Global-Scale Environmental Niche and Habitat of Blue Shark (Prionace glauca) by Size and Sex: A Pivotal Step to Improving Stock Management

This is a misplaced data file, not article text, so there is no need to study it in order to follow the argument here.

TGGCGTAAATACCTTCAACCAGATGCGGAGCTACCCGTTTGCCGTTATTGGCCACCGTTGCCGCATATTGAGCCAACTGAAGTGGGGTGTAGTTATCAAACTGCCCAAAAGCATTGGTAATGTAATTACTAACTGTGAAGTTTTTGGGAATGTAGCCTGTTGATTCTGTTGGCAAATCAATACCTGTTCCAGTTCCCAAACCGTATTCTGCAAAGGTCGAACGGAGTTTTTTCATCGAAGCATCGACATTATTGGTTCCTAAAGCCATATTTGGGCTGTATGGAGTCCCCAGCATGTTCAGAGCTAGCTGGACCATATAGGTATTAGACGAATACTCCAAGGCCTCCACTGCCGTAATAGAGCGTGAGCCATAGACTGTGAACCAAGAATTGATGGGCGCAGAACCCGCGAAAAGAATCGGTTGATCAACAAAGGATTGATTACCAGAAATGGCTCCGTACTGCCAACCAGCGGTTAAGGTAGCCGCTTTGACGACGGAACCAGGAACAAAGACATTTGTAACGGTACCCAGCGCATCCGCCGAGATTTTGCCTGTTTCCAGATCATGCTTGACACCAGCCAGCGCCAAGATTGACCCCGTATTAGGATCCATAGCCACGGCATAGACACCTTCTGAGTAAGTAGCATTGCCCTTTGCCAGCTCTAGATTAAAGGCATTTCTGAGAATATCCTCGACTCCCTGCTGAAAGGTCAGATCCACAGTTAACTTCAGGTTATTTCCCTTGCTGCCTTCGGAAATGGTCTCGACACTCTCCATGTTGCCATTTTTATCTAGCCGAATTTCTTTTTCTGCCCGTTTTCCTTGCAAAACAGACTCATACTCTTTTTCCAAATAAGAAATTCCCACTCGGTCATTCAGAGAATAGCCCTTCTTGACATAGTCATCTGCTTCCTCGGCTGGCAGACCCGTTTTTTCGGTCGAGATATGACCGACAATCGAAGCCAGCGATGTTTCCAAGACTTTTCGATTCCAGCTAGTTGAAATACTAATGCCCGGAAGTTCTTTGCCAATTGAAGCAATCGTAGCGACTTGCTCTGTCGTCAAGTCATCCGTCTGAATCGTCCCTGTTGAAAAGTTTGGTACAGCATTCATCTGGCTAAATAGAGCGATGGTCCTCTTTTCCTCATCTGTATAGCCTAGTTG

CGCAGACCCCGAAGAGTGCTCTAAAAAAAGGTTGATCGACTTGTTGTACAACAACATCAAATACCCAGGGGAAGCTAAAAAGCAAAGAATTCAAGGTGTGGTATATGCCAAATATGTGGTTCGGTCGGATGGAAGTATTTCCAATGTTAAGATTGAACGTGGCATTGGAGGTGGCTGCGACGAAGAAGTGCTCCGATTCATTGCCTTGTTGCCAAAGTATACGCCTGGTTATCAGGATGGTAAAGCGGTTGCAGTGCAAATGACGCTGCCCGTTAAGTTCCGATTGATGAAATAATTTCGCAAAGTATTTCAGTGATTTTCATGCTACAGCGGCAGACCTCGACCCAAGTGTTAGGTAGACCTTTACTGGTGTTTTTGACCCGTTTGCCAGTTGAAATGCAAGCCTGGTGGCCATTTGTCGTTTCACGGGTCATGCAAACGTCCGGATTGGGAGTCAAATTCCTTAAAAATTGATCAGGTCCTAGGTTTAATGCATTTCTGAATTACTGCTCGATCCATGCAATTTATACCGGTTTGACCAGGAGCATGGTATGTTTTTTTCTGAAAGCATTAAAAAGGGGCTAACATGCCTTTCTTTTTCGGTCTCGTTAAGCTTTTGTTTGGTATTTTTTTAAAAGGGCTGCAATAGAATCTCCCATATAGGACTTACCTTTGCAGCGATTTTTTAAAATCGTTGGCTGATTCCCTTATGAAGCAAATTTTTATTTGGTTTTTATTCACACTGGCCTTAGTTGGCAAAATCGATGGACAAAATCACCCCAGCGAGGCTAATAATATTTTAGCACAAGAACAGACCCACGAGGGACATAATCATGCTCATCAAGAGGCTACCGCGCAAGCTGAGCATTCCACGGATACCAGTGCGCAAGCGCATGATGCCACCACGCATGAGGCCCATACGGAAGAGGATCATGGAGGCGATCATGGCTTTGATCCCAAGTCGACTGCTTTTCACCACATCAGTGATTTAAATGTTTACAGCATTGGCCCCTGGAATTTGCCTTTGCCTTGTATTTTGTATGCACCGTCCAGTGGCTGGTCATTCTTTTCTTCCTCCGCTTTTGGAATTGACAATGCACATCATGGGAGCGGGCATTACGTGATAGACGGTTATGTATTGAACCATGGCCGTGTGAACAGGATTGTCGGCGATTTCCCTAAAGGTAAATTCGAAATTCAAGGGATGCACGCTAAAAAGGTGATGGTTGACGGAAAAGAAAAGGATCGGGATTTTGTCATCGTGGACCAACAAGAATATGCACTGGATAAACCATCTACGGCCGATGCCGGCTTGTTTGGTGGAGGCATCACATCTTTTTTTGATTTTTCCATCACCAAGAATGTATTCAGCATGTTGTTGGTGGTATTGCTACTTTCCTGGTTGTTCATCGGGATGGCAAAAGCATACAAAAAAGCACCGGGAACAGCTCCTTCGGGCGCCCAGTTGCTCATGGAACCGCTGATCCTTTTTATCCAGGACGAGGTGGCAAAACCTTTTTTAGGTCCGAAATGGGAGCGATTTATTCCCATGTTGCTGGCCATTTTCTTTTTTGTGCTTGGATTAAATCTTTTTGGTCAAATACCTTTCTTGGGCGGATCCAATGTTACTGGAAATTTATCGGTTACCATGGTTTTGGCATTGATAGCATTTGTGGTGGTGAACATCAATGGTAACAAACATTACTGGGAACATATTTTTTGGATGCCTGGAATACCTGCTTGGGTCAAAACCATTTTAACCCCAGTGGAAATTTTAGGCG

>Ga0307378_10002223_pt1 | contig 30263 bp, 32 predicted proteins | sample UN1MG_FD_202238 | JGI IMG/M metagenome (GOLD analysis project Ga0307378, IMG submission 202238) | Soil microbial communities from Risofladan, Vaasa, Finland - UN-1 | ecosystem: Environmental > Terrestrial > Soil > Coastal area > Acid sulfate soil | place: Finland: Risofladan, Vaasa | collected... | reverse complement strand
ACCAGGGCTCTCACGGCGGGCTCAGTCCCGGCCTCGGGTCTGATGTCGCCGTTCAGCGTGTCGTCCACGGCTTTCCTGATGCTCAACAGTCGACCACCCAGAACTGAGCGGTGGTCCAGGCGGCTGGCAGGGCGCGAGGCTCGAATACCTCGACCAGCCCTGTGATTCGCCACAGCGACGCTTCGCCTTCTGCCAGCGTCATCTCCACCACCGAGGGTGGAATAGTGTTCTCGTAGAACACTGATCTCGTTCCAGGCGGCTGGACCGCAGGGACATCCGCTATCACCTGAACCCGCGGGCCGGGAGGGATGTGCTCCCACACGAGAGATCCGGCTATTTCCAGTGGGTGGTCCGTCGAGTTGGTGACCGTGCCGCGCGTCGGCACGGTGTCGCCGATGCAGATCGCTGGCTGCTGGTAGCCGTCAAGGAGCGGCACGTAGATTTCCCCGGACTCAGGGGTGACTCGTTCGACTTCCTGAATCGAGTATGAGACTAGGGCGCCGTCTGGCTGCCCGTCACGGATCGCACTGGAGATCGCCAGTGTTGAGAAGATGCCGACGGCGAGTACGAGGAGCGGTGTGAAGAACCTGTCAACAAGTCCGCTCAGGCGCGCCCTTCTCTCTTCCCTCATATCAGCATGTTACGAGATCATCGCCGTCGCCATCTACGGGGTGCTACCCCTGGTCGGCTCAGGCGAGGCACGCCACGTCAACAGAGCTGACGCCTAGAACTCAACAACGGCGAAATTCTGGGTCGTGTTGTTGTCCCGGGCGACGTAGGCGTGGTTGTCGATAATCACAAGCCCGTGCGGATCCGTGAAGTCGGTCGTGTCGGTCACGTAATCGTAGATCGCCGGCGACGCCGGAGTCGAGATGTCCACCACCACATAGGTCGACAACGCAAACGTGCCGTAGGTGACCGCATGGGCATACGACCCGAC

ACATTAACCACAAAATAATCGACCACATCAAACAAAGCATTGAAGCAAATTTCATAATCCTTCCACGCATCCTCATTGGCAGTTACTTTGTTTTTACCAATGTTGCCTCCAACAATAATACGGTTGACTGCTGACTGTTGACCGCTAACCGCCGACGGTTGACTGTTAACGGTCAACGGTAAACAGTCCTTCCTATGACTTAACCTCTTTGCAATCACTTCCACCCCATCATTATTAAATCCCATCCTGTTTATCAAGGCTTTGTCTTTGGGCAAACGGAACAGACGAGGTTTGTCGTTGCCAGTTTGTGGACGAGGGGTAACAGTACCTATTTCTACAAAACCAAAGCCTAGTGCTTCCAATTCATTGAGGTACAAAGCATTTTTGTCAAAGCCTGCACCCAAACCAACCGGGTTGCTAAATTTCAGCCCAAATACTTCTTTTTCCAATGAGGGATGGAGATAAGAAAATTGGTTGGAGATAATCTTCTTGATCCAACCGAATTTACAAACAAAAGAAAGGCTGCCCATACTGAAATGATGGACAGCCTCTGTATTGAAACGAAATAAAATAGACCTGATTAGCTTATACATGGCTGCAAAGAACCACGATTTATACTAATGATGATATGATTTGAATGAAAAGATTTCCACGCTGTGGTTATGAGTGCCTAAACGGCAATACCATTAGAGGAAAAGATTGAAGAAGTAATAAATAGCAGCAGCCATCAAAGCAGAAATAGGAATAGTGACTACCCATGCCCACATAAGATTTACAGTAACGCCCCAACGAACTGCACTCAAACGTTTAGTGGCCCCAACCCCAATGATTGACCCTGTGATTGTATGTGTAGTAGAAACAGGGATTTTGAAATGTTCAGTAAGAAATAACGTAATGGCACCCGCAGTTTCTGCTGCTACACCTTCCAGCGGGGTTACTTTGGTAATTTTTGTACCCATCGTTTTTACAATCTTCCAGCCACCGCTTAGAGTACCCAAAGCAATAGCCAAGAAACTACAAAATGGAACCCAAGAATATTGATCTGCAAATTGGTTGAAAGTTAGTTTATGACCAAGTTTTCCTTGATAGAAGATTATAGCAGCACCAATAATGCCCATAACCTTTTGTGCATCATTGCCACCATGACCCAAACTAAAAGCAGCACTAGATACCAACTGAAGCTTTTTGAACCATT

Blue shark (Prionace glauca) is amongst the most abundant shark species in international trade, however this highly migratory species has little effective management and the need for spatio-temporal strategies increases, possibly involving the most vulnerable stage or sex classes. We combined 265,595 blue shark observations (capture or satellite tag) with environmental data to present the first global-scale analysis of species’ habitat preferences for five size and sex classes (small juveniles, large juvenile males and females, adult males and females). We leveraged the understanding of blue shark biotic environmental associations to develop two indicators of foraging location: productivity fronts in mesotrophic areas and mesopelagic micronekton in oligotrophic environments. Temperature (at surface and mixed layer depth plus 100 m) and sea surface height anomaly were used to exclude unsuitable abiotic environments. To capture the horizontal and vertical extent of thermal habitat for the blue shark, we defined the temperature niche relative to both sea surface temperature (SST) and the temperature 100 m below the mixed layer depth (Tmld+100). We show that the lifetime foraging niche incorporates highly diverse biotic and abiotic conditions: the blue shark tends to shift from mesotrophic and temperate surface waters during juvenile stages to more oligotrophic and warm surface waters for adults. However, low productivity limits all classes of blue shark habitat in the tropical western North Atlantic, and both low productivity and warm temperatures limit habitat in most of the equatorial Indian Ocean (except for the adult males) and tropical eastern Pacific. Large females tend to have greater habitat overlap with small juveniles than large males, more defined by temperature than productivity preferences. In particular, large juvenile females tend to extend their range into higher latitudes than large males, likely due to greater tolerance to relatively cold waters. Large juvenile and adult females also seem to avoid areas with intermediate SST (~21.7-24.0°C), resulting in separation from large males mostly in the tropical and temperate latitudes in the cold and warm seasons, respectively. The habitat requirements of sensitive size- and sex-specific stages to blue shark population dynamics are essential in management to improve conservation of this near-threatened species.